Making them up as I go (2)

1. Tell the truth.
2. Entice, or fail.
3. To emphasize, summarize.
4. If it ain't short, it don't work.
5. Be clear.


And so I don't forget:
Don't explain. Just tell a story.
Don't argue. Just say things that make sense.
Expect people to be bored by the writing, and shorten it.

Sunday, June 18, 2017

One cardinal rule

Isaac Asimov:
I made up my mind long ago to follow one cardinal rule in all my writing — to be clear. I have given up all thought of writing poetically or symbolically or experimentally, or in any of the other modes that might (if I were good enough) get me a Pulitzer prize. I would write merely clearly and in this way establish a warm relationship between myself and my readers, and the professional critics — Well, they can do whatever they wish.

Saturday, May 27, 2017

Paul Romer

From Writing:
There are many reasons why we must write clearly. The one that is relevant here is that clear writing is a commitment to integrity...

The problem with vague writing is that it lets an author convey a false impression yet retain plausible deniability when someone tries to verify the claim...

My favorite book on editing recommends looking at the “the first seven or eight words in a sentence. If you do not see a character as a subject and a verb as a specific action, you have a candidate for a revision.”

//

On Economics and Management
Notes for Bank insiders by Paul Romer

//

See also A spat over language erupts at the World Bank

Sunday, May 14, 2017

Hints on how to write papers and blue books


I don't write blue books, not for a while. The title here is taken from J.P.Sommerville. The hints and tips may be found here. I like his first three general points:
  1. Answer the question
  2. Organize your answer
  3. Be precise

It seems I tend to drift a bit, especially at the opening. I need to think more about cutting out the drifty parts of what I've written, leaving only the parts I want people to focus on. In other words: Answer the question.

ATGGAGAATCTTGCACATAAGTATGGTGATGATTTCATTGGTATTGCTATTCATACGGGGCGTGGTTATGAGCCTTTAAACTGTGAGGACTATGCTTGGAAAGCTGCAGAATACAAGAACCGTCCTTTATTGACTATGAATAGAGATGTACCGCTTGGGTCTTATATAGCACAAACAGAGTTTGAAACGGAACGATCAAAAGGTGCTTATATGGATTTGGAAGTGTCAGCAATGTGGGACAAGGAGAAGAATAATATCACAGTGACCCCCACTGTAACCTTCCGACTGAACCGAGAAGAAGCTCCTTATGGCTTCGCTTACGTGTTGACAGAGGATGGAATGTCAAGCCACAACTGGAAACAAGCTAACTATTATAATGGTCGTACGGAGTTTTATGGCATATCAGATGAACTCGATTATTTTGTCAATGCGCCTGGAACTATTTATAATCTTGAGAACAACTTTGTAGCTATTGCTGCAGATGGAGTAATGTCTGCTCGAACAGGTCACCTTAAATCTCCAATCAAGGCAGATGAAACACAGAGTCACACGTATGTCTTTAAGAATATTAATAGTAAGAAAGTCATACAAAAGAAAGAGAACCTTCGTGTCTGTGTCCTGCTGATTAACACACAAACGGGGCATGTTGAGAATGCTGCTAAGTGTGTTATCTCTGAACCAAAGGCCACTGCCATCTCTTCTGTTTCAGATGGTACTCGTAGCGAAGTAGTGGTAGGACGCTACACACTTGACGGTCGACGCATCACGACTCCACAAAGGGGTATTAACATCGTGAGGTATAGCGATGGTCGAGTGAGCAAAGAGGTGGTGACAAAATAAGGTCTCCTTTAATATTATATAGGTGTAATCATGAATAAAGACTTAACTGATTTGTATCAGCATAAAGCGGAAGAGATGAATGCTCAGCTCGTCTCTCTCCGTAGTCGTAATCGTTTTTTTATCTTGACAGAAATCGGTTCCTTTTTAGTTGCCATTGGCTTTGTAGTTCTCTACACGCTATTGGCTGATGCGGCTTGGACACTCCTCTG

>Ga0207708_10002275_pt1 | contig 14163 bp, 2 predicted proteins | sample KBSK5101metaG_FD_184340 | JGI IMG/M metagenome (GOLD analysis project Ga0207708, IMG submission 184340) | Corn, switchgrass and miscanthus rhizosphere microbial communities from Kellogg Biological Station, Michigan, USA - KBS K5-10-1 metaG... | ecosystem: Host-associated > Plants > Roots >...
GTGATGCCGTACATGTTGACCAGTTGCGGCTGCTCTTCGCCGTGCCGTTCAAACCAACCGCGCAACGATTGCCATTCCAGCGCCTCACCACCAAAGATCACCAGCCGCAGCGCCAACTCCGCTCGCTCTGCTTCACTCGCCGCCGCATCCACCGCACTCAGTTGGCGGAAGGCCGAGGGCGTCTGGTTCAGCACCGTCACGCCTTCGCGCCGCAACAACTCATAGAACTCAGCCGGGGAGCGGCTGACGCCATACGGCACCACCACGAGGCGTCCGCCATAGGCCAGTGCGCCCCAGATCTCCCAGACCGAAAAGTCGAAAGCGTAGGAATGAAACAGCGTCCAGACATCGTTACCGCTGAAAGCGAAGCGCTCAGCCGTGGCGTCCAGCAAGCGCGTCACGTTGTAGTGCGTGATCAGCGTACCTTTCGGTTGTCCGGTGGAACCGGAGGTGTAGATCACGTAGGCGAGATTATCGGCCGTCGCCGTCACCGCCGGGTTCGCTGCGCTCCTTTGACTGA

I'll try to remember.

Tuesday, April 18, 2017

Illiterate versus Just Plain Stupid

From W3Schools: "Tip: The <div> element is very often used together with CSS, to layout a web page."

No. Unacceptable. It has to be this way: "Tip: The <div> element is very often used together with CSS, to lay out a web page."

"Lay out" has to be two words. Why? IMAGINE THAT YOU ARE DOING IT. Then you have to be able to say: "I am laying out the web page." Two words.

It would be obviously wrong to say "I am layouting the web page." It would be stupid. I know the Age of Reason is behind us and all, but that doesn't mean this has to be the Age of Stupidity. Don't go there.

It would be okay to say "I am working on the layout" because the layout is a thing. But you would never say "I am workoning the layout," right?

Saturday, April 15, 2017

"This is reality, whether you like it or not."

The title is from Willa Cather, at Orange Crate Art. It reminds me...

I worked for a time with a bunch of foreigners, Czechs from Czechoslovakia, from before the days of the Czech Republic. There were minor problems with the language.

The boss and his number one man didn't get along at all. Number one never liked anything the boss thought we should do. One time the boss said we should do so-and-so. Number one responded, saying "I don't like that..."

The boss replied, saying we would do it anyway, "whether you don't like it or not."

It was just perfect.

Thursday, April 6, 2017

Maybe a comma after "literally" would help

Some years back, in The Atlantic:
But the federal government stuck to its guns, literally suppressing an armed anti-tax uprising in western Pennsylvania in 1794, known as the Whiskey Rebellion.
That sentence would have been so much better if the word "literally" applied to the imagery of sticking to guns, rather than to the fact of suppressing a rebellion.

Sunday, February 26, 2017

WHEN and THEN it is

some phrases on phrasing

so i am talking about inflation in the 1970s
and the policy response to inflation
and how policy sometimes creates a recession

and i get to the point where i say
if policy creates a recession
then the resulting unemployment is due to policy

but i go back and change
"if policy creates a recession" to
"when policy creates a recession"
because the words are stronger

by logic i should say
"if this, then that"
but now i have when and then

we did get recessions in the 70s
so 'when' is not wrong, but
IF this THEN that is BASIC

it bothers me a little
evidently, for i am writing
but i'm sticking with when and then